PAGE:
During a night of detention in the Portsmouth National Guard Armory, the Clam affinity groups did their best to act in solidarity with one another. Some acts of solidarity were quite serious, as when New Hampshire Clams refused to accept release on personal recognizance (no bail required) unless out-of-state Clams also were released without having to pay bail.
Other acts of solidarity were more spontaneous. When it was announced that dinner would consist of hamburgers from McDonald’s, Clams urgently pointed out that some of them were vegetarians and deserved a meal as much as everyone else. Their jailors soon relented, announcing that a vegetarian option would be offered—a sandwich consisting of a bun, lettuce, tomato, pickles, and a “special sauce,” which everyone later agreed tasted exactly like ketchup mixed with mustard.
The day after the August 22 occupation, newspapers reported that 179 occupiers from around New England had been arrested at the Seabrook site. On the grapevine, news quickly spread that the police had declined to detain a minor who had participated in the occupation. Some news accounts went with a revised number of 180. With great glee Clam noted that this meant they had succeeded in multiplying their numbers ten-fold.
This remarkable coincidence helped fuel the notion of Clam magic, the idea that magical forces were somehow powering Clamshell’s phenomenal growth. But that growth was just beginning and it wasn’t happening by magic, however much it might feel that way to the participants. It was the result of one-on-one conversations – passionate and relentless – with virtually everyone encountered during this season of belief and hope. If the movement had a “special sauce,” it was more than ketchup and mustard, and more than magic.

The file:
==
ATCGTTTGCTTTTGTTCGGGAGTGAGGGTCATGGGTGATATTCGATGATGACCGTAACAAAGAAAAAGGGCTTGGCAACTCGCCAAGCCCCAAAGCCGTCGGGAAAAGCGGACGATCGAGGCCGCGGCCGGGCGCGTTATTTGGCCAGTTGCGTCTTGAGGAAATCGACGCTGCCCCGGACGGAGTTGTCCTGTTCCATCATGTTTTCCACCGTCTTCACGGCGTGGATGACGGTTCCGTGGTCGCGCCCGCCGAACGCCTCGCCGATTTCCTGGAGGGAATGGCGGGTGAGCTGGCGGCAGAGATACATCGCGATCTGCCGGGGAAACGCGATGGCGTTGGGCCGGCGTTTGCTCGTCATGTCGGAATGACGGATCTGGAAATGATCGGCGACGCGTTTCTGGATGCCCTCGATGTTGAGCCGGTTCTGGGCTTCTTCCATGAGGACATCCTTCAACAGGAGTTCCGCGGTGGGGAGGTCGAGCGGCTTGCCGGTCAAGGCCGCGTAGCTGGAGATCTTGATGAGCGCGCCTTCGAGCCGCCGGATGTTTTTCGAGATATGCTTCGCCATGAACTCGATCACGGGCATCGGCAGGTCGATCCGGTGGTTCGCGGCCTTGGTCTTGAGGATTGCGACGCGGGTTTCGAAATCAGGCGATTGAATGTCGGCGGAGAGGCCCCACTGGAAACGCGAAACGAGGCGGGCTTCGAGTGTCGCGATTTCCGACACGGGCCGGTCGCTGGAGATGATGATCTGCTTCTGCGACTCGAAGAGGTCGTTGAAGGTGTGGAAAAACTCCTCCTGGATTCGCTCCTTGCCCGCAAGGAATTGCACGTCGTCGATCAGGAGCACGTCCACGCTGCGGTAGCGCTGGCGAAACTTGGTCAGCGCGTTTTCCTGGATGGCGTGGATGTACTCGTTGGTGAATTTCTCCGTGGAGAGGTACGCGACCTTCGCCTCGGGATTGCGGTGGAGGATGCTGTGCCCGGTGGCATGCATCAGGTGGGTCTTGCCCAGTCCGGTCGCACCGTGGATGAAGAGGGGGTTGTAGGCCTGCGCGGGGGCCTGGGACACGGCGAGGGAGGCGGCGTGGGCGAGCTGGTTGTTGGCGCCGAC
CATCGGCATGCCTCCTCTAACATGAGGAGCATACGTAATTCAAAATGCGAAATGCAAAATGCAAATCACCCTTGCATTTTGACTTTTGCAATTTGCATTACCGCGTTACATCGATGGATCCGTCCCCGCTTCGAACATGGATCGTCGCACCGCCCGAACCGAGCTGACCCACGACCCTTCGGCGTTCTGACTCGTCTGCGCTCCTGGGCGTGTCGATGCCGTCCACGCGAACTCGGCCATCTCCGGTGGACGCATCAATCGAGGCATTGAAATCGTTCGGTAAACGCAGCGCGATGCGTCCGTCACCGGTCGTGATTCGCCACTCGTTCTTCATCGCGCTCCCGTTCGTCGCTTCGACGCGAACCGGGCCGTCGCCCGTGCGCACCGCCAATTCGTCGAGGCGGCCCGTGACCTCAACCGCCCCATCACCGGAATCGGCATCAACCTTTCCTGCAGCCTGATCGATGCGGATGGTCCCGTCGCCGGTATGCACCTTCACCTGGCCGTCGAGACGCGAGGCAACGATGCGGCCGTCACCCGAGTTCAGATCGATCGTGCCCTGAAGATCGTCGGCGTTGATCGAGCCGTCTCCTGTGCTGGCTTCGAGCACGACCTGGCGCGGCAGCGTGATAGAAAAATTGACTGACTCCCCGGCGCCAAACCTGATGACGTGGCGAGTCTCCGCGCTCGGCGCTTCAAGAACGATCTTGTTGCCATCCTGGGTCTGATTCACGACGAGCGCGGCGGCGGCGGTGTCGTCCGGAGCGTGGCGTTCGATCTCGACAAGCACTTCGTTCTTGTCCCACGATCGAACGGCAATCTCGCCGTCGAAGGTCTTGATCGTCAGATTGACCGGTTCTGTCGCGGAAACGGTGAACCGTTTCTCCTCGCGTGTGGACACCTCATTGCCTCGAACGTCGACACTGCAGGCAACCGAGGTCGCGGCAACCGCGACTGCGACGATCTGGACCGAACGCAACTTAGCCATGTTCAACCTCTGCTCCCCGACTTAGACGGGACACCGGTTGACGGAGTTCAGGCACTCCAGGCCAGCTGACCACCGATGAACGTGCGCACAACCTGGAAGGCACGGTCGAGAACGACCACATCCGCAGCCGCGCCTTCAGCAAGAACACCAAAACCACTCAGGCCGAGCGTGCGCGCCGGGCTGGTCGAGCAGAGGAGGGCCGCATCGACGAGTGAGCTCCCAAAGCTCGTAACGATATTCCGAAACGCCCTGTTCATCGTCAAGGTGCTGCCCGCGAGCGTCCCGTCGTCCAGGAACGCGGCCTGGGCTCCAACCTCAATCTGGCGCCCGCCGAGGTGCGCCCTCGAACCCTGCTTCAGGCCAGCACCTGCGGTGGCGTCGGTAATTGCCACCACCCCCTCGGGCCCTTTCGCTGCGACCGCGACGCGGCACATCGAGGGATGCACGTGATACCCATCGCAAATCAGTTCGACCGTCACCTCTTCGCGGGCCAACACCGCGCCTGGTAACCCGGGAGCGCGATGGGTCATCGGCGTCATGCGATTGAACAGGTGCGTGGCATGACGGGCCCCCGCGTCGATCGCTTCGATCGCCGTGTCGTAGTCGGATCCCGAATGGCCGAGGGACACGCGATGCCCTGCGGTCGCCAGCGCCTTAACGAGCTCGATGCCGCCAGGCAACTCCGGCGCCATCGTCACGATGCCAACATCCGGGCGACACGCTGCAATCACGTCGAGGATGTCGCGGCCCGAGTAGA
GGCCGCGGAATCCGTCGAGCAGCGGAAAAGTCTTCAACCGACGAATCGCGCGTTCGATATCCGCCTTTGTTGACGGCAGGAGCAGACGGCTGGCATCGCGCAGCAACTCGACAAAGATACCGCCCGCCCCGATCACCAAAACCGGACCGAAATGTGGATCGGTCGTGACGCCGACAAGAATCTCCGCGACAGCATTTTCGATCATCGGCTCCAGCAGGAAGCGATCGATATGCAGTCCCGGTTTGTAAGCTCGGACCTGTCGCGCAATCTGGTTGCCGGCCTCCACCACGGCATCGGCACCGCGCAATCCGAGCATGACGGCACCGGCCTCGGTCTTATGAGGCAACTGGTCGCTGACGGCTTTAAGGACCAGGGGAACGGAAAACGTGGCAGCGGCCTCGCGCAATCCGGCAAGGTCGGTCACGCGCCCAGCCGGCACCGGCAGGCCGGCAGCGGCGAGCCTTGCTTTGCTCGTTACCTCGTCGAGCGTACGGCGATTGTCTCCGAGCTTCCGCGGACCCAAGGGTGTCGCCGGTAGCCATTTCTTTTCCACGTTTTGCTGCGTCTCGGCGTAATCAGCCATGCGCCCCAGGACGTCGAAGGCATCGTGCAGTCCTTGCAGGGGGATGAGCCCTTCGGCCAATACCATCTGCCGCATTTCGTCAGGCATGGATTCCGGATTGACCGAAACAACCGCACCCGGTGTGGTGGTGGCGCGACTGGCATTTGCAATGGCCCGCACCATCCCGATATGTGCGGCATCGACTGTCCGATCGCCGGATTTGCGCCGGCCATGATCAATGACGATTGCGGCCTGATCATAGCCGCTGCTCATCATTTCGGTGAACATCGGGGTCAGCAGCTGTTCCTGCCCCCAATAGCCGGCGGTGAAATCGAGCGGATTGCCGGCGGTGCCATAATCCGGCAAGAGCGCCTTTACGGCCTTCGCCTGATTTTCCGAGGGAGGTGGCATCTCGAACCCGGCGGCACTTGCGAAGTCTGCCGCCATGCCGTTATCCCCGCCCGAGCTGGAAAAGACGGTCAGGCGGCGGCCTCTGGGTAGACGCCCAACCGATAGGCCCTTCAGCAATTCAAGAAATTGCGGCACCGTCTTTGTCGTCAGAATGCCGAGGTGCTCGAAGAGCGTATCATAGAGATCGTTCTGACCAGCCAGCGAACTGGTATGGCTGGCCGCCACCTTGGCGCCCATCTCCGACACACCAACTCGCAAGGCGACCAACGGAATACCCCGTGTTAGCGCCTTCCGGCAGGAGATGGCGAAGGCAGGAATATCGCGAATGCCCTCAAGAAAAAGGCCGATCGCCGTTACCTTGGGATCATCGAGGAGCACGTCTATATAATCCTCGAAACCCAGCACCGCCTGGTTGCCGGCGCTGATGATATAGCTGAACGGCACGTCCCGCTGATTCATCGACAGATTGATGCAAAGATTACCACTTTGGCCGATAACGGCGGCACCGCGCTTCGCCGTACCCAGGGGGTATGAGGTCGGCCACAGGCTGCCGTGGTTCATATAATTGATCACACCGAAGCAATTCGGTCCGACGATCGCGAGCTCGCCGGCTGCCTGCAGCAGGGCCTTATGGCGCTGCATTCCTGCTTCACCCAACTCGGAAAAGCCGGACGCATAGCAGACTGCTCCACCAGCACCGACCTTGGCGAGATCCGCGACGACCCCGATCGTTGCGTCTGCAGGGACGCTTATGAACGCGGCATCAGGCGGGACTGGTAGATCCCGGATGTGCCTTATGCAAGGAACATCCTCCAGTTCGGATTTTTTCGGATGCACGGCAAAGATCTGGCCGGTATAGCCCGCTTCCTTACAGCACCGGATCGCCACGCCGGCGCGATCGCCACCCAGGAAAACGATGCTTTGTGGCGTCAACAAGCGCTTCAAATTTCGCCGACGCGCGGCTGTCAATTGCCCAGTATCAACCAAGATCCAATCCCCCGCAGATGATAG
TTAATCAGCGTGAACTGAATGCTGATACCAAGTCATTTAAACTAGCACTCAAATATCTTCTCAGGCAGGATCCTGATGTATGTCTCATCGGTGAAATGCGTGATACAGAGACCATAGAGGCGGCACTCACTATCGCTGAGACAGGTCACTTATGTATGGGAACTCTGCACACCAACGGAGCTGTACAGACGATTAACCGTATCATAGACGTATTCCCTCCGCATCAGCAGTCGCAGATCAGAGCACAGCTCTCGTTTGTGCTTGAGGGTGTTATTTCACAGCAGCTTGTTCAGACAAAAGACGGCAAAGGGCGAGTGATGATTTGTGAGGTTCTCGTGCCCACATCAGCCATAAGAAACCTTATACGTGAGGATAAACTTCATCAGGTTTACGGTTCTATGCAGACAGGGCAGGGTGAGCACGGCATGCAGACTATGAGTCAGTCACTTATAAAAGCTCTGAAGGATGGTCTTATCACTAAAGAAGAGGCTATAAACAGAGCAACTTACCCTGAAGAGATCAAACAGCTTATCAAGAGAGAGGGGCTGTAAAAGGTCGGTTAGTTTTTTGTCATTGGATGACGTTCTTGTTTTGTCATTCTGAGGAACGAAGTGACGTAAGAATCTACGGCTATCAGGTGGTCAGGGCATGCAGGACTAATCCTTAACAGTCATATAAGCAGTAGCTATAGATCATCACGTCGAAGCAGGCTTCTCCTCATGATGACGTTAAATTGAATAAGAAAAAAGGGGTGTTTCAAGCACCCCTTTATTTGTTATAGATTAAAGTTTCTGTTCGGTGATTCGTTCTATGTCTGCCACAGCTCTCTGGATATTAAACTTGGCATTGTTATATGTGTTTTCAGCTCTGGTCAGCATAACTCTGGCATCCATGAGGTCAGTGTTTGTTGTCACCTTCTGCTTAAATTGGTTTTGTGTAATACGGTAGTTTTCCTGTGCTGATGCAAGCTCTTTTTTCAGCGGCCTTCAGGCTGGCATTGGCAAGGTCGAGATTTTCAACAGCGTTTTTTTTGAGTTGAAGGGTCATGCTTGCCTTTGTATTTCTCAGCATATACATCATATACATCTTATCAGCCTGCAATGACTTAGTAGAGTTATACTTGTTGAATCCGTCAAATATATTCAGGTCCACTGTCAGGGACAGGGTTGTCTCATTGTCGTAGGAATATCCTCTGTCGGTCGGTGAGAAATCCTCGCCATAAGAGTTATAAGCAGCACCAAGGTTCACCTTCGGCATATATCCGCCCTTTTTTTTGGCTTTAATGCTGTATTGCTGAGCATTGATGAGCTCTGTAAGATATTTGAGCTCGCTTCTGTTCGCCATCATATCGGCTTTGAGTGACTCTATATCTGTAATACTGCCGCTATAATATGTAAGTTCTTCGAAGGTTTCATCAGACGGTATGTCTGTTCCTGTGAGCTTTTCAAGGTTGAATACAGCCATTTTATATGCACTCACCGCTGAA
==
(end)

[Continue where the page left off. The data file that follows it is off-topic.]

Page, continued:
It was constant and urgent organizing for the next action.
1,800 Clam Occupiers from 32 States
Despite a sense of urgency, Clams recognized that a national call was needed, especially if the number of occupiers was to grow ten-fold for the next occupation. Recruiting occupiers and training them in nonviolent civil disobedience would take time. Taking a deep collective breath, in the fall of 1976, the Clamshell organized an Alternative Energy Fair instead of an occupation. But a date was set for the next occupation: April 30, 1977.
The fair, at a state park near Seabrook, provided an opportunity to showcase the renewable energy technologies that Clam believed should be pursued instead of nuclear power. The fair, as with all Clam events Guest speakers included Richard Grossman
Also in the fall of 1976, the Clamshell moved into an office in downtown Portsmouth, New Hampshire, about 18 miles from Seabrook. Initially, there was one (minimally) paid staffer – Kristie Conrad – along with several dedicated volunteers. As funds were raised, some of those volunteers also were paid minimally.
The Clamshell Coordinating Committee (CC), made up of representatives of affiliated groups from around New England, met regularly to plan strategy and logistics for the occupation, often sitting for hours in a big circle on the floor (there was very little furniture in the office).
There was only one office rule: answer all the mail every day. An Occupier’s Handbook was created. Several farms (“Friendlies”) were secured where affinity groups could camp the night before the occupation. Routes were laid out and arrangements were made for last-minute training. Plans, although not the locations of Friendlies or exact routes of marches, were shared with state police, as part of Clam’s policy of openness and transparency.
Even with that policy, Gov. Meldrim Thomson Jr., and The Manchester Union-Leader, the state’s largest newspaper, accused the Clamshell of having secret, violent, and possibly Communistic plans. They claimed they had information that there were Clams “ready to die on the site.” They called the occupation the “Red Tide.” (Red tide is an algae bloom that can color sea water and make shellfish toxic.) The Clamshell boosted its credibility by meeting with the governor shortly before the occupation and asking him for any information he might have on people who wanted to cause violence. He offered none.